Federal agents a week ago ordered dozens of Northern California businesses to prove that their employees are authorized to work in the U.S., which is intensifying the already existing tensions between the state and federal officials over immigration policies.
James Schwab, a spokesman with Immigration and Customs Enforcement (ICE) stated that Employers at 77 businesses were given a three day period to submit documentary evidence and records that show their employees are in compliance with federal law.
The sweep is considered to be a part of a crackdown that the federal authorities is focusing on to protect the jobs for U.S. citizens and "eliminating unfair competitive advantages for companies that hire an illegal workforce."
But the move marks the latest instance of state and federal authorities clashing over California's newly minted sanctuary laws.
No one was arrested during the operation, which was carried out Monday through Wednesday last week.
Mr. Schwab informed that employers who knowingly hired unauthorized workers could face criminal charges or fines. He also said that the workers who are found to be in the country illegally during the investigations will be subject to arrest and deportation from the country.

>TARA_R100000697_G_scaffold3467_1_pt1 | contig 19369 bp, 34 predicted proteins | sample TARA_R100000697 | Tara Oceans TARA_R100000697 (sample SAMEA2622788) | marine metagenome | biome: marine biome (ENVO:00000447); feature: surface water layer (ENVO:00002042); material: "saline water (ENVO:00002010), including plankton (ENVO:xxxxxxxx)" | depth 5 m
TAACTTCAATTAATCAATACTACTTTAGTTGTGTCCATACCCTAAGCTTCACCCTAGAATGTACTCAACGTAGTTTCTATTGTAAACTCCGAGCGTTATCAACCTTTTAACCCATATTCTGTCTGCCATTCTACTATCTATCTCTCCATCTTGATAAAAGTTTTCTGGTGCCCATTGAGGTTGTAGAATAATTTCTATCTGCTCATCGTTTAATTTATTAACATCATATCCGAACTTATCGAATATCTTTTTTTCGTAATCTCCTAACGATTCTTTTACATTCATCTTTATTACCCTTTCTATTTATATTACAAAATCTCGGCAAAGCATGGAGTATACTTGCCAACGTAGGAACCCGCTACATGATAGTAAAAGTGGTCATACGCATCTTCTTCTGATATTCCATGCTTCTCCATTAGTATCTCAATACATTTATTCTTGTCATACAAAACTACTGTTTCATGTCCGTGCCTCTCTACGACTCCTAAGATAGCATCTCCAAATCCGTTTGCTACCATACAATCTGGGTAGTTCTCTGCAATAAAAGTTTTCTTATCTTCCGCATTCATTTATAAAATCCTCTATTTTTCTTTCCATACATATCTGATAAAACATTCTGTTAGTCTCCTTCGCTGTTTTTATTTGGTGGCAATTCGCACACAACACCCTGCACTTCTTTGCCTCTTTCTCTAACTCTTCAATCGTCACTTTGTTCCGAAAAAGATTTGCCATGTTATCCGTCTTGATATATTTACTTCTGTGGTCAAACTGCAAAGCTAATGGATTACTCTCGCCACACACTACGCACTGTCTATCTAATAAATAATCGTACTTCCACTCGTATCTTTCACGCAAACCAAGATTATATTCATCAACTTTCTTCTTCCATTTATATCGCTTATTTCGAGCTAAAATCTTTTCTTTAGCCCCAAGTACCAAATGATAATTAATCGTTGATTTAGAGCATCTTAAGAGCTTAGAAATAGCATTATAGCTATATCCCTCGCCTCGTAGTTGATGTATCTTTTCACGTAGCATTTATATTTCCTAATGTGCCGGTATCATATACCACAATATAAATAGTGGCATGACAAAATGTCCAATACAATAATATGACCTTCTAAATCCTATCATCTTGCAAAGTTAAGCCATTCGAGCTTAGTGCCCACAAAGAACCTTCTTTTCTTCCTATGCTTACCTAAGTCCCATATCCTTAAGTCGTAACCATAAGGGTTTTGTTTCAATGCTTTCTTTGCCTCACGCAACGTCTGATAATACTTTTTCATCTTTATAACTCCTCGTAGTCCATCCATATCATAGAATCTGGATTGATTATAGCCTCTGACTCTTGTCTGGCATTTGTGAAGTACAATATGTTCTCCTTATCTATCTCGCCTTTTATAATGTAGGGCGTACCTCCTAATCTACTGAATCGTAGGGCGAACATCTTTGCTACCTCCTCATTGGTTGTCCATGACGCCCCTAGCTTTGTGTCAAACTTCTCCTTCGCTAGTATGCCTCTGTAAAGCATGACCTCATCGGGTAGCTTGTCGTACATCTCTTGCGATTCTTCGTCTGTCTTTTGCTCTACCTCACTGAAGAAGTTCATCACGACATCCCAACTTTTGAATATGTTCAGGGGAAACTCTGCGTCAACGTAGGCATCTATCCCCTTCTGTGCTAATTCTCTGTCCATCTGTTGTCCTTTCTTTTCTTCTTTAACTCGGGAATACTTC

It seems that the white house administration is still strictly following its stance on cracking down illegal immigration. It certainly looks like a step against the recent warning issued by the states AG Mr. Becerra to all the employers reminding them about the employer protection act and the penalties they would face on failure to obey the law.
Just two weeks ago, state Atty. Gen. Xavier Becerra warned employers that he is prepared to slap them with fines of up to $10,000 if they violate a new state law that bars them from giving information on employees to federal authorities.
Becerra said that under the law, businesses are prohibited from voluntarily allowing immigration officers to access or obtain employee records without a court order or subpoena.
The ICE agents did not identify the businesses, but they informed that these businesses represent a range of industries and include chains as well as mom-and-pops. Businesses in San Francisco, San Jose, Sacramento and other cities were served with the audit notices.
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